Word Choice


Word Choice refers to the specific vocabulary the writer uses to convey meaning and enlighten the reader.

Word Choice is the use of rich, colorful, precise language that communicates not just in a functional way, but in a way that moves and enlightens the reader. In descriptive writing, strong word choice resulting in imagery, especially sensory, show-me writing, clarifies and expands ideas. In persuasive writing, purposeful word choice moves the reader to a new vision of ideas. In all modes of writing figurative language such as metaphors, similes and analogies articulate, enhance, and enrich the content. Strong word choice is characterized not so much by an exceptional vocabulary chosen to impress the reader, but more by the skill to use everyday words well.

You can use the scoring guide below to help you find where the piece of writing you are drafting is situated. If you are conferencing the piece with your teacher, it is recommended that Word Choice be one of the Six Traits you ask for feedback on.

 

65

Exceptional 

A. Applying Strong Verbs: The writer uses many “action words,” giving the piece punch and pizzazz. He or she has stretched to find lively verbs that add energy to the piece.

B. Selecting Striking Words and Phrases: The writer uses many finely honed words and phrases. His or her creative and effective use of literary techniques such as alliteration, simile, and metaphor makes the piece a pleasure to read.

C. Using Specific and Accurate Words: The writer uses words with precision. He or she selects words the reader needs to fully understand the message. The writer chooses nouns, adjectives, adverbs, and so forth that create clarity and bring the topic to life.

D. Choosing Words that Deepen Meaning: The writer uses words to capture the reader’s imagination and enhance the piece’s meaning. There is a deliberate attempt to choose the best word over the first word that comes to mind.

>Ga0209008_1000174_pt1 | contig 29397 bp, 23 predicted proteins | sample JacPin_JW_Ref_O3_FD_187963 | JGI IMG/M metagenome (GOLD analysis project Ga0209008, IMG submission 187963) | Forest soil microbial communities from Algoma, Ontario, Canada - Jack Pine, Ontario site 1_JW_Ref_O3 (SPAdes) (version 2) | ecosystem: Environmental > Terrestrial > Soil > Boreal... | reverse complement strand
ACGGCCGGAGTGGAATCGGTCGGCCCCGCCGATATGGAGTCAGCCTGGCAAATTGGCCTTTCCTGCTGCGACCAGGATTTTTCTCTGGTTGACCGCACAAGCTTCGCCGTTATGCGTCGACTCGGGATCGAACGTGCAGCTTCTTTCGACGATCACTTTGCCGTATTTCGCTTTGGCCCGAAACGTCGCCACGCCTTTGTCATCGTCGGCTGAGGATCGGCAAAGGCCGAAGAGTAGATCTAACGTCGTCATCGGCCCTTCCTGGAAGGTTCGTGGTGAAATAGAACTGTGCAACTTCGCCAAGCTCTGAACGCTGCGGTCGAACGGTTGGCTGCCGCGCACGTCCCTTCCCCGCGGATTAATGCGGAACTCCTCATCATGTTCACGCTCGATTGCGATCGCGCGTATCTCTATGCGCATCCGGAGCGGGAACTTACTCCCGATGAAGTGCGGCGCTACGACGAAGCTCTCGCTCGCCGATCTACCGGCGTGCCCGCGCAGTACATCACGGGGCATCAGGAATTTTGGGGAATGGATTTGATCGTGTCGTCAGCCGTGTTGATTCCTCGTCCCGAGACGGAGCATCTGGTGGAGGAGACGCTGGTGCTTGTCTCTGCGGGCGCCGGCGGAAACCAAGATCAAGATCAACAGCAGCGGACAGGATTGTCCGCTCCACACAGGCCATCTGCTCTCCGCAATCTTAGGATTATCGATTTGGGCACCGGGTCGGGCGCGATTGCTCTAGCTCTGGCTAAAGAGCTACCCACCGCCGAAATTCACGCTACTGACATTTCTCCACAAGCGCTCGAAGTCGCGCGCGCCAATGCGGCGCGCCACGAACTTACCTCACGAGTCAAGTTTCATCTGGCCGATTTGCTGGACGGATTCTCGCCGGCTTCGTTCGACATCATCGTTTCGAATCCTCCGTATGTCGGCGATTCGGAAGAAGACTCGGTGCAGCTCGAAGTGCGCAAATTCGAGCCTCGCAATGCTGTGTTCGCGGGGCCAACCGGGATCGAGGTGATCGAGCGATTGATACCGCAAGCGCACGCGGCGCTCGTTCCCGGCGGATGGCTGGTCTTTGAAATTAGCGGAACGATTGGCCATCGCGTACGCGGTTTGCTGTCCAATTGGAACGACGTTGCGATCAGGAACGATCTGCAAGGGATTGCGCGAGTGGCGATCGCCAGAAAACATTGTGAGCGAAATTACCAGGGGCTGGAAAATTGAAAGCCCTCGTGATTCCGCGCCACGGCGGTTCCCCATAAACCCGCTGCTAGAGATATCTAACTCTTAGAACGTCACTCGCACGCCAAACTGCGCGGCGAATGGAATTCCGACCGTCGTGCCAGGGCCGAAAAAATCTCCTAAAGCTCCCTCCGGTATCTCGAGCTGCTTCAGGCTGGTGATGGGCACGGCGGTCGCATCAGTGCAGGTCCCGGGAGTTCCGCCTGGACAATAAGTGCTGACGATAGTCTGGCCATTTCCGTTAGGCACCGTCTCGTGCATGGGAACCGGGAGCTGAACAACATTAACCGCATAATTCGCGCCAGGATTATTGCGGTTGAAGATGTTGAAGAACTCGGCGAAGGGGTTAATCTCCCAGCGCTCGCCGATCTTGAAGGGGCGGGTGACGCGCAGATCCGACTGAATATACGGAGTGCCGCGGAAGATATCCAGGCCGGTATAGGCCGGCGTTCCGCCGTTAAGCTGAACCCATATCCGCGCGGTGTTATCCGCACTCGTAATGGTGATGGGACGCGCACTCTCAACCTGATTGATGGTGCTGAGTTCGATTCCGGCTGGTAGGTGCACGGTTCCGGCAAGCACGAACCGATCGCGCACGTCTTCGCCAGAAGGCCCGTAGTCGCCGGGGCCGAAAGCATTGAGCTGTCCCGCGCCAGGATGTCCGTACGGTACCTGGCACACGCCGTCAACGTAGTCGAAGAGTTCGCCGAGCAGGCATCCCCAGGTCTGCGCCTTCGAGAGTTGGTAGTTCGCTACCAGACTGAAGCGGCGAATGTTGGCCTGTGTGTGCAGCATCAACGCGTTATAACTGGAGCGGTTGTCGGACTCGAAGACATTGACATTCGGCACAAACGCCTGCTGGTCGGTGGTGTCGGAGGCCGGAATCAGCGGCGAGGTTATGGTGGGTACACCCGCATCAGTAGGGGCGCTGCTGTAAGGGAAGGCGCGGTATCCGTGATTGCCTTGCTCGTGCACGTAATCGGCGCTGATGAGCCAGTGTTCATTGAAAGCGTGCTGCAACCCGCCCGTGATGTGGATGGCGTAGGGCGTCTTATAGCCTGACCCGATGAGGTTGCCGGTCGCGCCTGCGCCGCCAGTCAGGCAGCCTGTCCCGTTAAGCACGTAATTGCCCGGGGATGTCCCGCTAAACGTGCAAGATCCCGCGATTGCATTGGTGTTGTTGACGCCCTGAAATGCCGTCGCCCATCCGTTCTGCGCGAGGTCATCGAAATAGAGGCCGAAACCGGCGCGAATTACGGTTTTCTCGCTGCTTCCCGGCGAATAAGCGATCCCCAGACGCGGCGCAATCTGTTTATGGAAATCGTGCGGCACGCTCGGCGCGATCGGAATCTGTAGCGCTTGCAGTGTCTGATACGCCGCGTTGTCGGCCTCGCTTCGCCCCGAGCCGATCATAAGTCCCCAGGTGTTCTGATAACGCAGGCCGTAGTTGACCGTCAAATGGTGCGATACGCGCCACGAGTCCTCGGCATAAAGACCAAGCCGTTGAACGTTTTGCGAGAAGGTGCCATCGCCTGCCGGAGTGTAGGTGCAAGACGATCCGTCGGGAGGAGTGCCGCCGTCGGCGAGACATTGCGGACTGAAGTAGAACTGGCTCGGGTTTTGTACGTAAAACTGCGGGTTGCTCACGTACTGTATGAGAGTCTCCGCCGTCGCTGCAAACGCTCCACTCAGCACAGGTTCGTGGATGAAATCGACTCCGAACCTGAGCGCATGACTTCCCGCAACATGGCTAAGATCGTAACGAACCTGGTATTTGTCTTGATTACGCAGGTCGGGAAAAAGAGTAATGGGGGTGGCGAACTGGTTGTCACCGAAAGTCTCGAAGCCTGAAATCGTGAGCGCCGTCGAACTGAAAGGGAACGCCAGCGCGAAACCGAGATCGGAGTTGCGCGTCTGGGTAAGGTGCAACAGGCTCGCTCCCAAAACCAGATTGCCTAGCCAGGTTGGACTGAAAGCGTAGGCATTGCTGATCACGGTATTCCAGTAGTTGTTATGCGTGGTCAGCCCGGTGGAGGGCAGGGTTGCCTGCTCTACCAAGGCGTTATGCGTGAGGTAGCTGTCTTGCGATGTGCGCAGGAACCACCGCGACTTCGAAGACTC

Strong

 

43

Refining

A. Applying Strong Verbs: The writer uses the passive voice quite a bit and includes few “action words” to give the piece energy.

B. Selecting Striking Words and Phrases: The writer provides little evidence that he or she has stretched for the best words or phrases. He or she may have attempted to use literary techniques, but they are cliché for the most part.

C. Using Specific and Accurate Words: The writer presents specific and accurate words, except for those related to sophisticated and/or content-related topics.Technical or irrelevant jargon is off-putting to the reader. The words rarely capture the reader’s imagination.

D. Choosing Words that Deepen Meaning: The writer fills the piece with unoriginal language rather than language that results from careful revision.The words communicate the basic idea, but they are ordinary and uninspired.

Developing

 

21

Emerging

A. Applying Strong Verbs: The writer makes no attempt at selecting verbs with energy. The passive voice dominates the piece.

B. Selecting Striking Words and Phrases: The writer uses words that are repetitive, vague, and/or unimaginative. Limited meaning comes through because the words are so lifeless.

C. Using Specific and Accurate Words: The writer misuses words, making it difficult to understand what he or she is conveying. Or he or she uses words that are so technical, inappropriate, or irrelevant the average reader can hardly understand what he or she is saying.

D. Choosing Words that Deepen Meaning: The writer uses many words and phrases that simply do not work. Little meaning comes through because the language is so imprecise and distracting.

Rudimentary